The CurioCity E-Zine from Let’s Talk Science is geared toward precocious teens, but there is plenty for adults to enjoy as well. Readers can browse articles in a variety of subjects, including Consumer Science, Entertainment, Environment, Health, In the News, Sports, and Tech Buzz. Typical offerings include gems like “Throwaway Sex Organs” (re: sea slugs) and “Can Eating Peanuts Cure Peanut Allergies?” The site also offers dozens of short videos on topics as diverse as Neil Armstrong on Being an Engineer, and The Math and Mystery of Murmurations. Also, dig into the Themes section, where topics are divided by Biotechnology, Sky Science, and Spotlight on Energy. Teachers will especially want to explore the Educators link, where they can register for free curriculum-based, classroom-ready resources on STEM subjects. [CNH]
In 1984 the National Council for Geographic Education and the Association of American Geographers defined five themes of geography. What themes? Location, Place, Human-Environment Interaction, Movement, and Region. This site from About.com, with its attractive layout and accessible articles, makes clear just how fascinating and complex the field of geography really is. Start with the newsfeed, The Latest in Geography, to get a handle on what’s breaking now in terms of research and writing. Then move on to Geography Categories, where you can explore Maps, Country Information, Physical Geography, and more. A Free email newsletter is also available, allowing readers to effortlessly connect with essential articles, such as “What will happen if Scots vote to become independent in September?” [CNH]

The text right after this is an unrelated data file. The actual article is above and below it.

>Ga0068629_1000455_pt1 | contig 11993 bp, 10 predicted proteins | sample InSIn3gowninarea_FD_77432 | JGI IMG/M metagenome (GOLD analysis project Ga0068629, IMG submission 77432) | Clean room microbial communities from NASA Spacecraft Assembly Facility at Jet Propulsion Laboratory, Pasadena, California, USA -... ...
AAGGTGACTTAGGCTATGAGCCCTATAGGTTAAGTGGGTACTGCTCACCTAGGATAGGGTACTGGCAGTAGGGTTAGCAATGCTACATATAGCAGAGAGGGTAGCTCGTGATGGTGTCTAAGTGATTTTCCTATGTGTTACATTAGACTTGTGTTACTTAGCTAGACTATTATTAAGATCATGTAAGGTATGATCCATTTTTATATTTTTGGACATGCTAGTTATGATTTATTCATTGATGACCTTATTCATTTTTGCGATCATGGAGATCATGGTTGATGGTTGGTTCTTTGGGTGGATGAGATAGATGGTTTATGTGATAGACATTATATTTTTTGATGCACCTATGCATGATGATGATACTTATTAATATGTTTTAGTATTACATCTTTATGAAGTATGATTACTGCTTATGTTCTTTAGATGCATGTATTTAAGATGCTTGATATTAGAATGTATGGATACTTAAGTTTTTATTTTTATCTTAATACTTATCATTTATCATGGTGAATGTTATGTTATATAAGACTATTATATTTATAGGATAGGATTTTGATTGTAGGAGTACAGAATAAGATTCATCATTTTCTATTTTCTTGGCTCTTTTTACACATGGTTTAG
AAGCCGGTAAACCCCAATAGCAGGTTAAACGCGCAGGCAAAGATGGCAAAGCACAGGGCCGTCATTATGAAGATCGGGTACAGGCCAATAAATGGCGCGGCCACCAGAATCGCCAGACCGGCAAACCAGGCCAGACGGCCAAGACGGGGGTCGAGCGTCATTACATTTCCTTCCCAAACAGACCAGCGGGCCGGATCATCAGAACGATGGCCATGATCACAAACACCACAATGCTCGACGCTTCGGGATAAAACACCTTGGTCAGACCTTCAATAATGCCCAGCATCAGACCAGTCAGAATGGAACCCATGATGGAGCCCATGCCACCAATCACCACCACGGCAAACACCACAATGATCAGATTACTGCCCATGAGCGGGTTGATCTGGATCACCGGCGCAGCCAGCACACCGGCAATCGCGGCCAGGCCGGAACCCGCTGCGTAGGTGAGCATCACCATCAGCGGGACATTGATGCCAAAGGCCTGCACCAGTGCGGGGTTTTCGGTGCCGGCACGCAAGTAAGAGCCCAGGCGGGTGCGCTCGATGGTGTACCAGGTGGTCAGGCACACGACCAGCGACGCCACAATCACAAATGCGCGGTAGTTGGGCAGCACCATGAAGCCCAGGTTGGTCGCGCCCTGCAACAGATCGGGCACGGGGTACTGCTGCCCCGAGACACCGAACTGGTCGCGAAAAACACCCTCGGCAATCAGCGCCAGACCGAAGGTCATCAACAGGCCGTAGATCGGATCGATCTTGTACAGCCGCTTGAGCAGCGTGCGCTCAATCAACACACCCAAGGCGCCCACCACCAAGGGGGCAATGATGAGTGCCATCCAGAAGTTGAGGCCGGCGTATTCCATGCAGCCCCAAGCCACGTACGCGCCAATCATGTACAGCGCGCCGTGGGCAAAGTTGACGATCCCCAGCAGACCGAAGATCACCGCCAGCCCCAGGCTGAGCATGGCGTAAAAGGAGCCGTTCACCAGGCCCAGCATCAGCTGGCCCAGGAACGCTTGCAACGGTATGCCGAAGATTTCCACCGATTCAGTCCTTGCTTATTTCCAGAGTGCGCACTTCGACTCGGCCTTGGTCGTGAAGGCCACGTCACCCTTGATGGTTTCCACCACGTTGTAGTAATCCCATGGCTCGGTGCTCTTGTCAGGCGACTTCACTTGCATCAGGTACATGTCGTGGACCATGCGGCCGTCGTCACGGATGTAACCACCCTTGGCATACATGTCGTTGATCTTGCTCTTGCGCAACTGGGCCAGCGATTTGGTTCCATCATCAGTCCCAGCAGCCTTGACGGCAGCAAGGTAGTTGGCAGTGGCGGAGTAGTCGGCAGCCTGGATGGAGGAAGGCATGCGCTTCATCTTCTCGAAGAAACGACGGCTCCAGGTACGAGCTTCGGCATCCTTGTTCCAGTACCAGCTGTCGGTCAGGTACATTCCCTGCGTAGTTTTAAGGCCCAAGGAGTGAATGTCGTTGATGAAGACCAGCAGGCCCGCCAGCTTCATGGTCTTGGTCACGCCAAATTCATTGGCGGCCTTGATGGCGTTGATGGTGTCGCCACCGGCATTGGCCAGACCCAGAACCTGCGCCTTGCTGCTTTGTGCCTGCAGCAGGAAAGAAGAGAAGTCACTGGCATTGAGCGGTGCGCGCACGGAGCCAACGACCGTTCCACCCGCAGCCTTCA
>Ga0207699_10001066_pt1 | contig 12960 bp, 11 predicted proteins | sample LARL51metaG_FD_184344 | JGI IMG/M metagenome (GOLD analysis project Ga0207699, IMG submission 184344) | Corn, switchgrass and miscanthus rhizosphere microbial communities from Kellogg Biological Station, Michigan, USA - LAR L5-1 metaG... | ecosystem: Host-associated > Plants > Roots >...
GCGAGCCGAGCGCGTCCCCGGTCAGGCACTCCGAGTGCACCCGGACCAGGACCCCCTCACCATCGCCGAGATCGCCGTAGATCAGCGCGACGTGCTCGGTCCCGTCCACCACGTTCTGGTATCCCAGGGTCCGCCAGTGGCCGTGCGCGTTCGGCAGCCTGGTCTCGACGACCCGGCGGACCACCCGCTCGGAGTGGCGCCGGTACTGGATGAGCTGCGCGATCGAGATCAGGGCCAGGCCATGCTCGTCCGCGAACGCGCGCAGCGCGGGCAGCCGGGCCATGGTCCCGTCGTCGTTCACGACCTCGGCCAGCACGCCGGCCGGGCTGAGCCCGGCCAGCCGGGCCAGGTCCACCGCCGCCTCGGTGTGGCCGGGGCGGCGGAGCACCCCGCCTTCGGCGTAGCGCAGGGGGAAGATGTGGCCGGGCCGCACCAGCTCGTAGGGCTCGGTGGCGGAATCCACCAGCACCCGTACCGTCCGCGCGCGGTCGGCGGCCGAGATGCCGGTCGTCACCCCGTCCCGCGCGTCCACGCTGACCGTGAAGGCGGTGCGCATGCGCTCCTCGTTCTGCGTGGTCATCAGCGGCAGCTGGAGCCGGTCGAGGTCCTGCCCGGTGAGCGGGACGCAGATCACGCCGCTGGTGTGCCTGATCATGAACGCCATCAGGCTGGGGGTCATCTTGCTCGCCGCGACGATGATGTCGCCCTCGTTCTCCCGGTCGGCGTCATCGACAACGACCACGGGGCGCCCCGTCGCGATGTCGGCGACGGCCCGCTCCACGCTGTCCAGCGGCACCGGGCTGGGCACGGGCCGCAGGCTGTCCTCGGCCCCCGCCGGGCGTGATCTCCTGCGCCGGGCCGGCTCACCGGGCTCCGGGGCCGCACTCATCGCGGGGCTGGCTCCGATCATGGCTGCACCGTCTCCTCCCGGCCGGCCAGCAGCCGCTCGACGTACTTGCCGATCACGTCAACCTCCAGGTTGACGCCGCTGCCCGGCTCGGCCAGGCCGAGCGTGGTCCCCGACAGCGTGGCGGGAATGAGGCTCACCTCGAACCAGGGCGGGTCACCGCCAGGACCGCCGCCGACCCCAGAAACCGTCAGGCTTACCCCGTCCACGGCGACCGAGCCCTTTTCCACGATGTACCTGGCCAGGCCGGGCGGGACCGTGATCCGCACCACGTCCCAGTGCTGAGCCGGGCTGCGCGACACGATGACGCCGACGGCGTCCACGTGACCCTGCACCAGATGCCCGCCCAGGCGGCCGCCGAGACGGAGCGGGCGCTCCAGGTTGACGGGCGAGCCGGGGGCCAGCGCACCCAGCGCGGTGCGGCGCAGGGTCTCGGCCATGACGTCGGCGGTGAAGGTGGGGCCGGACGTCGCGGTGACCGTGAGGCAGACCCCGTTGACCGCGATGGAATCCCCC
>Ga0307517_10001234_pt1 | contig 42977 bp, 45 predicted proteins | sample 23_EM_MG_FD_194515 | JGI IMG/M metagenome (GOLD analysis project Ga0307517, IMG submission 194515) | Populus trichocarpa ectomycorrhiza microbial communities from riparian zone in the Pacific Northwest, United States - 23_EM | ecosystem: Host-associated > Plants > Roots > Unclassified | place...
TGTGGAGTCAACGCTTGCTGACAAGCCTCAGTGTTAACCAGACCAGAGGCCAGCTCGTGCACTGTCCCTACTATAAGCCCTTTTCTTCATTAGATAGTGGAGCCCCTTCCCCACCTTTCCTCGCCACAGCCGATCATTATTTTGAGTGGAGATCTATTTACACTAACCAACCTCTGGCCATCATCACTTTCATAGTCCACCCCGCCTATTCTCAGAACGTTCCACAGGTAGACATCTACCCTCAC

Featuring dozens of categories – from Algebra to Audio, from Thermodynamics to Trigonometry – this science and engineering encyclopedia by the consulting firm DiracDelta won’t disappoint. For a fun jaunt, click the Read More Quotes link, which displays famous extracts from scientists and philosophers. For instance, this quip from Niels Bohr: “An expert is a person who has made all the mistakes that can be made in a very narrow field.” Then browse the site for Subjects (listed in alphabetical order), Calculations, and Conversions. This last section is particularly helpful when considering complex conversions to and from metric measurements. The Links page is another helpful facet of the site and offers resources from around the web, arranged by alphabetized category. Last listed in the Scout Report back in 2007, this is a timeless resource for the engineer in all of us. [CNH]
Since the 1950s, rock and roll has exerted a major influence on American – and, more recently, global – culture. Impacting everything from fashion to politics, the history of the contemporary U.S. cannot be easily separated from the history of its popular music. This modest but interesting site traces the history of rock music by decade, from its roots in the African American Rhythm and Blues to the grunge craze of the 1990s. Along the way, readers can glean interesting tidbits (did you know that the term “rock and roll” was coined by Cleveland disc jockey Alan Freed?) from well-constructed essays, and view classic photos of rockers across the generations. The site is structured by decade for easy browsing. [CNH]